Girl Reading, Paperback Book
3.5 out of 5 (2 ratings)


An orphan poses nervously for a Renaissance maestro in medieval Siena, and an artist's servant girl in seventeenth-century Amsterdam snatches a moment away from her work to lose herself in tales of knights and battles.

A woman reading in a Shoreditch bar catches the eye of a young man who takes her picture, and a Victorian medium holds a book that she barely acknowledges while she waits for the exposure.


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Girl Reading by Katie WardThe Blurb on the back tells us: An Orphan poses nervously for a Renaissance maestro in Medieval Siena, and an artist servant girl in 17th century Amsterdam snatches a moment away from her work to lose herself in tales of knights and battles. In a Victorian photography studio, a woman holds a book that she barely acknowledges while she waits for the exposure and in Shoreditch bar in 2008 a woman reading catches the eye of a young man who takes her picture. What is perhaps not apparent is that this book is a collection of short stories; all have a woman at the centre, and man somewhere and emotion everywhere. Viv Groskop, The Times states this book “has a real beating heart”, and I would agree with that statement. The book as a piece of literature is brilliant. I could really have got an essay out of this for so many courses in the past and I am confident some course lecturer will pick this as content for one of their books. It’s brilliantly written and the change in voices could be compared to David Mitchell (The Thousand Autumns of Jacob de Zoet) without a doubt. Any women’s reading group that chose this book would not be disappointed and they would run over time in their discussions. It is somewhat more intellectual than your average bestseller and therefore if you are after something a bit more stimulating to read this would make an excellent choice, curled up in the beanbag, in front of the fire whilst it is pouring down with rain. The Commuting Bookworm 08/08/12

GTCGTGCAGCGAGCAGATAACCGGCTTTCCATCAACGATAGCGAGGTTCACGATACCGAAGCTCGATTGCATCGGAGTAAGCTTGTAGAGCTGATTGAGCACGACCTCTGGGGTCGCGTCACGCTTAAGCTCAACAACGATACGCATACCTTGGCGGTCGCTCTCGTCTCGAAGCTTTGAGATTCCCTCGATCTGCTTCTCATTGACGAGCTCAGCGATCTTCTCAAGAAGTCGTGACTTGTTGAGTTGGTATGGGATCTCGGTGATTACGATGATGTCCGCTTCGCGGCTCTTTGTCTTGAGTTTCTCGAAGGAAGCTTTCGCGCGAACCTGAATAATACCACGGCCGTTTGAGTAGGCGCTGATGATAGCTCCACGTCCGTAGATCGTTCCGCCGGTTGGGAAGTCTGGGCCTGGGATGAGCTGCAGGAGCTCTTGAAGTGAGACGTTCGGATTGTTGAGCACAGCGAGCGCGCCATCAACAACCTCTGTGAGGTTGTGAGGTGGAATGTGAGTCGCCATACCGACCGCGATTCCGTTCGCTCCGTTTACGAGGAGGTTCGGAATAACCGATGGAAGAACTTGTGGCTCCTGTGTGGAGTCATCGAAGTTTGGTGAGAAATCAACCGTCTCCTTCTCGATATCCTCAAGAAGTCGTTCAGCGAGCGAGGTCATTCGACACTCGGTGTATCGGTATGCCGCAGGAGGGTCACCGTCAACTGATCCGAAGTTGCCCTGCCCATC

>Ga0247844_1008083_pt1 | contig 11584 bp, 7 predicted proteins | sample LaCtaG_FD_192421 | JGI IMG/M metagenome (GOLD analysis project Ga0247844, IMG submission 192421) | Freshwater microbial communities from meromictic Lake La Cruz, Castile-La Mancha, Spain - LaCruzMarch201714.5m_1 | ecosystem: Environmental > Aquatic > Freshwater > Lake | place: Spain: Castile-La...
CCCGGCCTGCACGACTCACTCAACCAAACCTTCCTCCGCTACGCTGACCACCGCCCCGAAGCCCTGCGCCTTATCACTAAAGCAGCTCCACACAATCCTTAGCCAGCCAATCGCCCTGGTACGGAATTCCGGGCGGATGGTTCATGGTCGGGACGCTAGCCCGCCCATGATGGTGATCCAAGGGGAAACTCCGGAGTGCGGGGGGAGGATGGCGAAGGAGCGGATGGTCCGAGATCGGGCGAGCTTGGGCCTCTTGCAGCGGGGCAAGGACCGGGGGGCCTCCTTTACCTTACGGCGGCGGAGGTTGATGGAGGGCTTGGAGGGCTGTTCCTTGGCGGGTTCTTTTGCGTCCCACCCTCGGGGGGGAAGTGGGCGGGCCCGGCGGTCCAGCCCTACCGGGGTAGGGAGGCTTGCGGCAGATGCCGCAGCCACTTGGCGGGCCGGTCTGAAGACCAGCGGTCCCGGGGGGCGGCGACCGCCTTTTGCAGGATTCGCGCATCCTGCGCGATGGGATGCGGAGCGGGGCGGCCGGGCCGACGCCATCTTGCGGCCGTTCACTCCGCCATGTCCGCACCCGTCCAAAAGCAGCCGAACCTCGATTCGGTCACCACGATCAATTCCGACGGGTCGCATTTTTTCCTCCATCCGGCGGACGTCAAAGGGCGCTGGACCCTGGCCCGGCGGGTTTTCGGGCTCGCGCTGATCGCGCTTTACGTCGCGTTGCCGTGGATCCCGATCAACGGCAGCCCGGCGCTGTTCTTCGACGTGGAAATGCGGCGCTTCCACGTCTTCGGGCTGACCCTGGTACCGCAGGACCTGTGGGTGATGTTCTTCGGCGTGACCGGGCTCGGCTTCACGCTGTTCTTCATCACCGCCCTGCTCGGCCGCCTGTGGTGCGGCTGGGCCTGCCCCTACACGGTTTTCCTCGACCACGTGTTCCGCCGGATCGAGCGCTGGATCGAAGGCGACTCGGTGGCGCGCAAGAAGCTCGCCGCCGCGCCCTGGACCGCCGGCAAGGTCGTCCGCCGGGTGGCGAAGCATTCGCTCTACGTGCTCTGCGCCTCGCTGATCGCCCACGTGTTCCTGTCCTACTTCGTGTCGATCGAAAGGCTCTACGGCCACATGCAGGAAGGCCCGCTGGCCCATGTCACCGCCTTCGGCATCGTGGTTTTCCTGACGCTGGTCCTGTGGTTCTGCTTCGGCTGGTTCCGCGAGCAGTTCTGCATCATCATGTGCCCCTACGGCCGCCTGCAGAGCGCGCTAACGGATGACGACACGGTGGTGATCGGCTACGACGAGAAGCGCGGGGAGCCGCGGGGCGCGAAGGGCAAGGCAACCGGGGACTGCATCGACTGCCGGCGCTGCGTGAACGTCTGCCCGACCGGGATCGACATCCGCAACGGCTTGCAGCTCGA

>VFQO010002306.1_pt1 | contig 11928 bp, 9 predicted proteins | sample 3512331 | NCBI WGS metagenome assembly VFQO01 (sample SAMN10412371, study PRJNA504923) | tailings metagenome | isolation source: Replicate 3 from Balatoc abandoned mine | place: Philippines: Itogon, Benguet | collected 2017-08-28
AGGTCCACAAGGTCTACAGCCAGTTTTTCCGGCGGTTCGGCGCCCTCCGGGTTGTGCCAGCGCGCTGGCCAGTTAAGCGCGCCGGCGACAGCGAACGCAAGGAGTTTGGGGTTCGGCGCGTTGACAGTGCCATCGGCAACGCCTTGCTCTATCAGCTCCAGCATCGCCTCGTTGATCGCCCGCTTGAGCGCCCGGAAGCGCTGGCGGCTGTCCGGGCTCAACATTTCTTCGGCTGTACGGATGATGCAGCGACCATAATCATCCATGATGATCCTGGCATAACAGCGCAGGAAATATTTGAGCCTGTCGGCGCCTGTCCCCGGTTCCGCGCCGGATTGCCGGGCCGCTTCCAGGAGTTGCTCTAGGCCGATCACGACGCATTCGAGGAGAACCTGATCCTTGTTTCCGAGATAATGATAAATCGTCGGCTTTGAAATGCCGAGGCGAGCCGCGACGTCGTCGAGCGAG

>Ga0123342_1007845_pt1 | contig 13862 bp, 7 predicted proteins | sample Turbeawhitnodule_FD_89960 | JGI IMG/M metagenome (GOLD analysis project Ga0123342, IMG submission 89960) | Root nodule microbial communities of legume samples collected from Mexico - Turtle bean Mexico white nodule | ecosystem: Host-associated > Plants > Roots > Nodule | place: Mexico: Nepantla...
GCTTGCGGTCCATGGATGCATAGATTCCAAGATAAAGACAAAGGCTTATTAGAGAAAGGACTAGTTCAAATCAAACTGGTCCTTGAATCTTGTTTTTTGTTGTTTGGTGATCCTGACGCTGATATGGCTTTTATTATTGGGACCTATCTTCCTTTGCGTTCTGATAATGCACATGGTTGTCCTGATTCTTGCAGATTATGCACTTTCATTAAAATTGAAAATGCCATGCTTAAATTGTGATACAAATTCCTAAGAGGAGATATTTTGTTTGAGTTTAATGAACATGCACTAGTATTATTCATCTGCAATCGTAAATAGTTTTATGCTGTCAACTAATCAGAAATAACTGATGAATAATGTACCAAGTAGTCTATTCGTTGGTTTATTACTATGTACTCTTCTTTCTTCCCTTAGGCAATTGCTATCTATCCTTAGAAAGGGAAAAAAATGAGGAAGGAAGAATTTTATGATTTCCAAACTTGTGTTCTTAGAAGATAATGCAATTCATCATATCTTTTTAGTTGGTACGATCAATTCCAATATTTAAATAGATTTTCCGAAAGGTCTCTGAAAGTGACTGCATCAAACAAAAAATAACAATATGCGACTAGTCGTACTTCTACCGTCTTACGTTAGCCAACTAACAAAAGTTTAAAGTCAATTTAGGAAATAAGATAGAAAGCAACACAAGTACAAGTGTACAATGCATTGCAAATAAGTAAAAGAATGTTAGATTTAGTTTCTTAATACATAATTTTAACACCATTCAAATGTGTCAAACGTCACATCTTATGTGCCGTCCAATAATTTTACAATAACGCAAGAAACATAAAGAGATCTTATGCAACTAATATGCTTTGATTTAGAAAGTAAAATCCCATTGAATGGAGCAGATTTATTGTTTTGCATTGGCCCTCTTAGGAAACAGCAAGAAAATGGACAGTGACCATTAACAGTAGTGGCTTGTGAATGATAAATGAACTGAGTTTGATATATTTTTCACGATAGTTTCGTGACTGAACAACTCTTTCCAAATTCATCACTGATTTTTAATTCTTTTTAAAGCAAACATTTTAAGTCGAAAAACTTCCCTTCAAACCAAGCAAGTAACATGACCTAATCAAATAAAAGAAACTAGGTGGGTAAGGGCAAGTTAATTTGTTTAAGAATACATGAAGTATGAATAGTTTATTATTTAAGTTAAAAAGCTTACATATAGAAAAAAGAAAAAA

Review by

Borrowed from the local library on a whim as the critical reviews were very positive, plus, being a reading girl, I felt I could identify with the subject.This book is in an unusual format: not quite a novel, but a series of seven very loosely connected stories. They begin in the 1300s and from there each one jumps forward a century or so. Each one has as its focal point an image of a woman or girl with a book. (Most of them are based on actual paintings or photos, and fun to look up.) The stories explore the characters in and around this image: how did the painting or photograph come to be? That's it, really: sort of a simple premise but a nifty work of imagination that allows for plenty of variety. There's an orphan girl living on charity, a deaf housemaid and her fraught relationship with the family she serves, a countess grieving her dead lover, a spirit medium and her twin, a self-absorbed lovestruck teenager, a young career woman at a crossroads, and even an art historian/programme designer of the future, with a sci-fi twist. Occasionally one of the pictures from the past will crop up in a story as a character looks through old visiting cards or sees a portrait on a wall, but that's about it.I like the premise of [Girl Reading] but feel like the stories varied in quality. The first couple didn't really grab me and didn't particularly have any closure for the characters, either, which was annoying. The third, 'Portrait of a Lady,' was much better (I'm a sucker for a good lesbian love story), and I liked the touch of the supernatural in 'Carte de Visite.' 'For Pleasure' was satirical and funny and reminded me a bit of Dodie Smith, although it wasn't nearly as kind and forgiving of its characters' flaws! Unfortunately the book ended on a rather weird note with 'Sibil,' a story which seemed to go in two directions at once. There was an element of psychological drama in it, crumbling relationship, etc., but then also the Sibil of the title: a computer programme which constructs a virtual reality world around a painting or photograph. The catch? It only works with six images (no points for guessing which ones). It seems like a very bizarre way to tie the preceding vignettes together, especially as it doesn't really have any bearing on the main conflict of the story.Altogether not a bad book, but I wasn't blown away by it.